At Pearland RV Park, Pearland, Texas...
I suppose it's about time to publish an update, something I don't do often when we're not traveling. In our case, we're not traveling for two reasons: First of all, we're hoping for a Christmas visit with our "kids," as we call our daughter and her husband and our grandsons. As I mentioned before, this has to be under careful circumstances due to our daughter Mindy's occupation as a nurse in a major Houston hospital with Covid patients.
Besides that, Sandy has suffered a setback in the foot surgery she had five weeks ago. After the surgeon's rebuilding of her foot, the stresses thereof apparently caused a bone to break in the area of the repair. This was allowing the repair to come apart, so it had to be done all over again, this time with some hardware installed in her foot to stabilize the bones in their new paths. As I noted in the last post, the surgery is brutal, and now, we are starting over with the healing process, the five weeks we had behind us being lost, of course. Radical foot surgery is among the most painful, and I feel so sorry for her having to endure the painful recovery all over again.
My arthritic knees have improved via the injections I have every six months, so I really don't have any complaints, compared to poor Sandy. I won't even be considering knee surgery until my condition becomes unmanageable.
As we have had healthy lives for so long, it is a little difficult adjusting to the maladies that age brings upon us. Fortunately, our problems, so far, are fixable with modern medicine, and we are remaining positive about our prospects after we are past these bumps in the road. What this has done, however, is to force us to face the reality of aging, although we may not have wanted to do that. We have had five fabulous years of fulltime RV travel and pretty well checked off our bucket list, so it seems prudent to think of our exit plan, as we explained in previous posts. However, because of Sandy's lack of mobility, we can't do much in that regard for a while, so that's why I mentioned we're in a holding pattern.
We have had some nice visits with fulltiming friends Dave and Janice--who have left the fulltiming life now--and Steve and Jackie, who have not. Steve and Jackie stopped by to visit us on their way to Florida for the winter, and we're so glad they did. The following photo shows us at Pappas' Seafood House in Webster, where we had a great meal and good times together:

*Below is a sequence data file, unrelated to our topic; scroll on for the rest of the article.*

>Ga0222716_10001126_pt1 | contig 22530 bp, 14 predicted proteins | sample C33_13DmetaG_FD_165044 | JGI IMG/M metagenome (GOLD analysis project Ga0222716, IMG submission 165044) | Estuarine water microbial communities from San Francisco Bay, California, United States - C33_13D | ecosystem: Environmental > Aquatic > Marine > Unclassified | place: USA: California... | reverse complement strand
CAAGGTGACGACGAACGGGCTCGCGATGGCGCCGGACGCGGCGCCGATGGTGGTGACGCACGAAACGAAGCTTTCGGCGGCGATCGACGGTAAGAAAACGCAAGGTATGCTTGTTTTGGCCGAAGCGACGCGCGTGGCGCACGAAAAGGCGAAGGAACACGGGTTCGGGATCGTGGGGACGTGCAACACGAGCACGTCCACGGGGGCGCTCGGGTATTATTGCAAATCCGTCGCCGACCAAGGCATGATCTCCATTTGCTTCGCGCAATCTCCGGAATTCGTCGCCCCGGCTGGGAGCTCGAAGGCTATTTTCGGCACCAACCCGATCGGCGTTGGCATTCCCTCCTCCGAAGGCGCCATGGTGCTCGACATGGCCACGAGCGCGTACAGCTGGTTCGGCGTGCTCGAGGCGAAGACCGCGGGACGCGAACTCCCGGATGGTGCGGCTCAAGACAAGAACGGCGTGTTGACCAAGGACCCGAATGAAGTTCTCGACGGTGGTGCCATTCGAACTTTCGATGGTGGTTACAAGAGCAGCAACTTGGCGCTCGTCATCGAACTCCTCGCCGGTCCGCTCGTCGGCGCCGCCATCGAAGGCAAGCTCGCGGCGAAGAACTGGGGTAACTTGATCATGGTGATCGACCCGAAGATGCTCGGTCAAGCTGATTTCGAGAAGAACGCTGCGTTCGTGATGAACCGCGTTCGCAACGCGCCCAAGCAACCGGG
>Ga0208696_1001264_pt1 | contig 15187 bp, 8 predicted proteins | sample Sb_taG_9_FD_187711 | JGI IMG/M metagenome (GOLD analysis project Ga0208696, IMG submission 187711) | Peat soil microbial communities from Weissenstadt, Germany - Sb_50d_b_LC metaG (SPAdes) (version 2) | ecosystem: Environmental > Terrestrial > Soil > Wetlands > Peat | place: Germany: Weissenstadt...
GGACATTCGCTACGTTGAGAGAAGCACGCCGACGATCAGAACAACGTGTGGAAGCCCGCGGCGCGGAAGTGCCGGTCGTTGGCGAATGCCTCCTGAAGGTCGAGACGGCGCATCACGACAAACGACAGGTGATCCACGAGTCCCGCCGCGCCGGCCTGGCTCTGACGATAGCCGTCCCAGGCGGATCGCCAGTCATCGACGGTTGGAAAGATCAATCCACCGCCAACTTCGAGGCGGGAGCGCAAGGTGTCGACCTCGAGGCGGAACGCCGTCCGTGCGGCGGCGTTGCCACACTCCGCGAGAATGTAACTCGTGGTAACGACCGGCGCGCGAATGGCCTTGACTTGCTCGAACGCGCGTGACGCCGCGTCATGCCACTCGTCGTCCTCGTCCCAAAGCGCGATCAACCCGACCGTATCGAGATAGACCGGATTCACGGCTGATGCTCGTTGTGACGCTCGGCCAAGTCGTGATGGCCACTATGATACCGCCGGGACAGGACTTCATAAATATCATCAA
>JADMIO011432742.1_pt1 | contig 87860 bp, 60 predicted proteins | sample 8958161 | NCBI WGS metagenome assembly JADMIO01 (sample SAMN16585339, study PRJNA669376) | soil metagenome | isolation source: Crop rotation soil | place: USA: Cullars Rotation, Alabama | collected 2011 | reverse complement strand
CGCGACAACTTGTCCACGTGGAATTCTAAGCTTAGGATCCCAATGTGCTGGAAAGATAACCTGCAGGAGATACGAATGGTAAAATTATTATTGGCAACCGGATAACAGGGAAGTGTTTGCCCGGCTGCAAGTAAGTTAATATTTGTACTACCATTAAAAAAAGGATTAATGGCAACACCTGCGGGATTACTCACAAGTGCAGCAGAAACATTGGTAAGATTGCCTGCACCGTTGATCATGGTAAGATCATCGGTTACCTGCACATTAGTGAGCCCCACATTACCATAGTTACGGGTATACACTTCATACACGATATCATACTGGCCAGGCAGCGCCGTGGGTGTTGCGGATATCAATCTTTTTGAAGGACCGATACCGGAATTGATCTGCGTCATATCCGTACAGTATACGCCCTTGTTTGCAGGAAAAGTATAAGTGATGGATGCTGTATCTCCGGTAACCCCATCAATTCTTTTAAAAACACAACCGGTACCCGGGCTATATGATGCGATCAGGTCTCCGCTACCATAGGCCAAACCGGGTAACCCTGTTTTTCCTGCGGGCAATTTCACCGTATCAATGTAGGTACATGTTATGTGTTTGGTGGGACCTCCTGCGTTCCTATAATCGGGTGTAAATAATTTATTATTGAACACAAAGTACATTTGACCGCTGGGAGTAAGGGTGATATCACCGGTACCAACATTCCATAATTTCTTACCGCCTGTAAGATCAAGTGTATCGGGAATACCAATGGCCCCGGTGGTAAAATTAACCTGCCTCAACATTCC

I know you hear these kinds of stories all the time, but our friendship with Steve and Jackie was totally a matter of fate. In an RV park in Austin, I had pulled Phannie into a parking spot next to a couple (Steve and Jackie) who were sitting outside their fifth wheel next door. If I see occupants of an adjacent site outside, I have a habit of going over to greet them in a friendly way since we'll be in such close proximity. When I went over to chat with them, they were extraordinarly friendly and invited me to sit in a nearby chair--a bit unusual, since we had never met. But I sat, and we began to talk a bit. Meanwhile, Sandy wondered what had happened to me, as I hadn't even begun to set up the coach. She eventually came looking for me, was drawn into the conversation, and our friendship has blossomed ever since. Steve and Jackie even switched their planned purchase of a new fifth wheel to buying a Phaeton motorhome, based on what they saw and liked about Phannie.
There are similar stories about dozens of RV friends we've made, and that's part of the mystique, I suppose, of this type of living. We became friends with Dave and Janice, for example, in Idaho, of all places--merely by their recognizing through RVillage that we were both Texans in the same RV park. We met, the chemistry was right, and now we're friends forever.
I can't mention all the stories here, but there are many similar ones. This phenomenon--of RVers being some of the nicest people we've ever met--has been an unexpected benefit that, in our view, eclipses the grandness of all we have seen and experienced in our travels.
We are staying here until we can get back into Thousand Trails in Conroe. Most of the parks seem to be quite full these days, and reservations are required far ahead in some cases. After our three-week stay there, who knows? We've not been hobbled like this before, so we're sort of making it up as we go along.
Thanks for reading--more later!